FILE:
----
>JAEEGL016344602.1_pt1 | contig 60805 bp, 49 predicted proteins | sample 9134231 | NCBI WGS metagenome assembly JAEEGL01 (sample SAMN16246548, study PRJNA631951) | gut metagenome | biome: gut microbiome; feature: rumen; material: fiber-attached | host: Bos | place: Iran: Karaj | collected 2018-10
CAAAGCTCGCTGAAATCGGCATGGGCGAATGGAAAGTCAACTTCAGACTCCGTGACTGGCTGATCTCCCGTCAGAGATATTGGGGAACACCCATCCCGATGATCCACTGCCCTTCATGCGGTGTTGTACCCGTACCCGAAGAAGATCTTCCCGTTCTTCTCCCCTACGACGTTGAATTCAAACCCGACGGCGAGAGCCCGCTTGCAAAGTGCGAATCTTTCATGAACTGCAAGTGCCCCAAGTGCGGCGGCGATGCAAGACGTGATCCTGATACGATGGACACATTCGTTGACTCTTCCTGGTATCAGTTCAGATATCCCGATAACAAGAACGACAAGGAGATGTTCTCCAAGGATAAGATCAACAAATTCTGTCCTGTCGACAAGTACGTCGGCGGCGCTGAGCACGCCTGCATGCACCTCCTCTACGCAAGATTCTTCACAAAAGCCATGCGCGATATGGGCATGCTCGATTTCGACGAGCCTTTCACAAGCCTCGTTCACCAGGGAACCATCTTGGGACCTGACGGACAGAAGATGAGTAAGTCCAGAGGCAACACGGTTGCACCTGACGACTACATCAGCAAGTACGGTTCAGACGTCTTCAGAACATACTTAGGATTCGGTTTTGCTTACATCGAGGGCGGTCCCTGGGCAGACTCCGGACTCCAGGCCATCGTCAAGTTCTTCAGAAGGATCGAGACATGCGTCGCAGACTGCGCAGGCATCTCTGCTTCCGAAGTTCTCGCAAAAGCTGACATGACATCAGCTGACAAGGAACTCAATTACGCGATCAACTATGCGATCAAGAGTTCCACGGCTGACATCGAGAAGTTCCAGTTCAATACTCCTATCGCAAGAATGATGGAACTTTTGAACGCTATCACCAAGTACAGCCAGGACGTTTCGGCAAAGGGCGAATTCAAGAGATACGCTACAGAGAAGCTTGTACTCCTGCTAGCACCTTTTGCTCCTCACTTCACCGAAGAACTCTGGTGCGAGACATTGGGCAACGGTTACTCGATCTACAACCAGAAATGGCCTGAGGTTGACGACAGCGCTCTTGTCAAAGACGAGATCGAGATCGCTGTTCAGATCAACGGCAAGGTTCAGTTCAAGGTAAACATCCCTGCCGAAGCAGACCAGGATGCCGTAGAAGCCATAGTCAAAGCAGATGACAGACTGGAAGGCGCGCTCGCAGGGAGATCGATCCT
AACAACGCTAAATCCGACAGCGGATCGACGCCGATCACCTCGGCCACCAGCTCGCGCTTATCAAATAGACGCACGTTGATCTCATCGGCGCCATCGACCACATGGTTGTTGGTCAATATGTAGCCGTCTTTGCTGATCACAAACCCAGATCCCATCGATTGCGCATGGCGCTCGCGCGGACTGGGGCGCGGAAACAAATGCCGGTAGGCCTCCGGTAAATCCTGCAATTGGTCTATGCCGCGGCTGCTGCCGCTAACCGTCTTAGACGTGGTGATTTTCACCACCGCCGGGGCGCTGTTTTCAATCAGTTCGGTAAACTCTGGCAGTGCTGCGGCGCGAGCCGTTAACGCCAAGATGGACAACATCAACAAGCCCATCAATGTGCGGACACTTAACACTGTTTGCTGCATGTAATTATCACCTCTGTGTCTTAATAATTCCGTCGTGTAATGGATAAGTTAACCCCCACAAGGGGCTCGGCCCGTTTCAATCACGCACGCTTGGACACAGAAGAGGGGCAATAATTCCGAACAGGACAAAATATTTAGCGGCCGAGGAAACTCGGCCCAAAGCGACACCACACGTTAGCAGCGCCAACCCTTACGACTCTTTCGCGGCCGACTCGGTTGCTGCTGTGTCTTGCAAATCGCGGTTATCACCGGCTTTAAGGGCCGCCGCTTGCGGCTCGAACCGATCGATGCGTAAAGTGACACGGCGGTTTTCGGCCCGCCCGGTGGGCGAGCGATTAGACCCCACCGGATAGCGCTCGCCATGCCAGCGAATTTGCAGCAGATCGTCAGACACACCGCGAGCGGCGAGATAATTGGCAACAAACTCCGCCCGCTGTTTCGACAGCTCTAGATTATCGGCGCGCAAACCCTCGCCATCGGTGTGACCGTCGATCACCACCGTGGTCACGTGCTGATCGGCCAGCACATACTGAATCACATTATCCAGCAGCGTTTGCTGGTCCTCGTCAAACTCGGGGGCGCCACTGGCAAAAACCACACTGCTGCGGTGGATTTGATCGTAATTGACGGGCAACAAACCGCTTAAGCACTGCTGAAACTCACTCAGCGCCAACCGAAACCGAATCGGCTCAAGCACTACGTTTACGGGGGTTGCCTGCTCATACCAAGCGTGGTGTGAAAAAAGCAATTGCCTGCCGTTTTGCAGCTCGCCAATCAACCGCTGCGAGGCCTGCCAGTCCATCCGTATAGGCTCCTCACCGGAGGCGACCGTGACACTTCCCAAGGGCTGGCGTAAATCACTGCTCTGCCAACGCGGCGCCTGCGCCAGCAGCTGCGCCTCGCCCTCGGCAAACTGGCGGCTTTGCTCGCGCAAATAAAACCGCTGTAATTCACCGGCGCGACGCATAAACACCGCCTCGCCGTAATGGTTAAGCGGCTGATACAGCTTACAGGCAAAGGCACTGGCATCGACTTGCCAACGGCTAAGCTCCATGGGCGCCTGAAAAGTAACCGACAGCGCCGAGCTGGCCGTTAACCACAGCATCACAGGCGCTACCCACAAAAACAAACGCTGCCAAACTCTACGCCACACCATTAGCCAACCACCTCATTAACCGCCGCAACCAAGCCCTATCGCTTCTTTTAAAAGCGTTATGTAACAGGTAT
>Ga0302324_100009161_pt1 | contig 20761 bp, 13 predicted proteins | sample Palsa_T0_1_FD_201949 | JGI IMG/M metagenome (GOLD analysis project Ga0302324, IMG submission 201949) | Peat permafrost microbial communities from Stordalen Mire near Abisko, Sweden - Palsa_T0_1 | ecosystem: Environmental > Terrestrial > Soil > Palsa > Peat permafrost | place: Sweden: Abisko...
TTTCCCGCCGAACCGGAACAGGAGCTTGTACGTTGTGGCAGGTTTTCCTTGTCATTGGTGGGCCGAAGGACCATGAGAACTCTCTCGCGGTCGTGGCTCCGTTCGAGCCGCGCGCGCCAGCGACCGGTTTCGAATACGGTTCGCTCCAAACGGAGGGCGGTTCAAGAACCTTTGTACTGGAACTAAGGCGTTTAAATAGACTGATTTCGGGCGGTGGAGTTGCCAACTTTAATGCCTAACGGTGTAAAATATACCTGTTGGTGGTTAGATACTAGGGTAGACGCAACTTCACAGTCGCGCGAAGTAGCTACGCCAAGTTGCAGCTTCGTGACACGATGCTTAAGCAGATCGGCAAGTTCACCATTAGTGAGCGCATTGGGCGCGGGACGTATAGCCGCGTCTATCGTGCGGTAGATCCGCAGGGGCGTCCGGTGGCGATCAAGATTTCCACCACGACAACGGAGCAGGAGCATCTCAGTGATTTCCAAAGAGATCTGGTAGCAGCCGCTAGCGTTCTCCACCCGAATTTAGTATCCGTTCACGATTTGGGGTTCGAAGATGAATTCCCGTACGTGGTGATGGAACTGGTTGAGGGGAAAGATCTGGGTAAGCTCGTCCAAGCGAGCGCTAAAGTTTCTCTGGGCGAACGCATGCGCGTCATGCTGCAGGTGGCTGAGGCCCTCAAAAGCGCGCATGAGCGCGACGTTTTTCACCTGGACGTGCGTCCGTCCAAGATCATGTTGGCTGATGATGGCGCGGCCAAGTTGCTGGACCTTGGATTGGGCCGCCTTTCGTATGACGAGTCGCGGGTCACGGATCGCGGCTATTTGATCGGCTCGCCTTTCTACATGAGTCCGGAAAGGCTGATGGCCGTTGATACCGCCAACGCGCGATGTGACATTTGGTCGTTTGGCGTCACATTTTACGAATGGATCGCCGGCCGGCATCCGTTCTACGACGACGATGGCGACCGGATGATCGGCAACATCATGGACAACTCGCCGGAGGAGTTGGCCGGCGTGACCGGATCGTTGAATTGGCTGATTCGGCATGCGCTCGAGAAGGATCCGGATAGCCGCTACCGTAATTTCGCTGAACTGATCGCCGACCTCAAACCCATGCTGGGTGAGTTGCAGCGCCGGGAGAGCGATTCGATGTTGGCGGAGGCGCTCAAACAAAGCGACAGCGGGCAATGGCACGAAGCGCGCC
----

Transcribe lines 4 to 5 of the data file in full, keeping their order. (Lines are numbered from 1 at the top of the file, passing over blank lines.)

>Ga0302324_100009161_pt1 | contig 20761 bp, 13 predicted proteins | sample Palsa_T0_1_FD_201949 | JGI IMG/M metagenome (GOLD analysis project Ga0302324, IMG submission 201949) | Peat permafrost microbial communities from Stordalen Mire near Abisko, Sweden - Palsa_T0_1 | ecosystem: Environmental > Terrestrial > Soil > Palsa > Peat permafrost | place: Sweden: Abisko...
TTTCCCGCCGAACCGGAACAGGAGCTTGTACGTTGTGGCAGGTTTTCCTTGTCATTGGTGGGCCGAAGGACCATGAGAACTCTCTCGCGGTCGTGGCTCCGTTCGAGCCGCGCGCGCCAGCGACCGGTTTCGAATACGGTTCGCTCCAAACGGAGGGCGGTTCAAGAACCTTTGTACTGGAACTAAGGCGTTTAAATAGACTGATTTCGGGCGGTGGAGTTGCCAACTTTAATGCCTAACGGTGTAAAATATACCTGTTGGTGGTTAGATACTAGGGTAGACGCAACTTCACAGTCGCGCGAAGTAGCTACGCCAAGTTGCAGCTTCGTGACACGATGCTTAAGCAGATCGGCAAGTTCACCATTAGTGAGCGCATTGGGCGCGGGACGTATAGCCGCGTCTATCGTGCGGTAGATCCGCAGGGGCGTCCGGTGGCGATCAAGATTTCCACCACGACAACGGAGCAGGAGCATCTCAGTGATTTCCAAAGAGATCTGGTAGCAGCCGCTAGCGTTCTCCACCCGAATTTAGTATCCGTTCACGATTTGGGGTTCGAAGATGAATTCCCGTACGTGGTGATGGAACTGGTTGAGGGGAAAGATCTGGGTAAGCTCGTCCAAGCGAGCGCTAAAGTTTCTCTGGGCGAACGCATGCGCGTCATGCTGCAGGTGGCTGAGGCCCTCAAAAGCGCGCATGAGCGCGACGTTTTTCACCTGGACGTGCGTCCGTCCAAGATCATGTTGGCTGATGATGGCGCGGCCAAGTTGCTGGACCTTGGATTGGGCCGCCTTTCGTATGACGAGTCGCGGGTCACGGATCGCGGCTATTTGATCGGCTCGCCTTTCTACATGAGTCCGGAAAGGCTGATGGCCGTTGATACCGCCAACGCGCGATGTGACATTTGGTCGTTTGGCGTCACATTTTACGAATGGATCGCCGGCCGGCATCCGTTCTACGACGACGATGGCGACCGGATGATCGGCAACATCATGGACAACTCGCCGGAGGAGTTGGCCGGCGTGACCGGATCGTTGAATTGGCTGATTCGGCATGCGCTCGAGAAGGATCCGGATAGCCGCTACCGTAATTTCGCTGAACTGATCGCCGACCTCAAACCCATGCTGGGTGAGTTGCAGCGCCGGGAGAGCGATTCGATGTTGGCGGAGGCGCTCAAACAAAGCGACAGCGGGCAATGGCACGAAGCGCGCC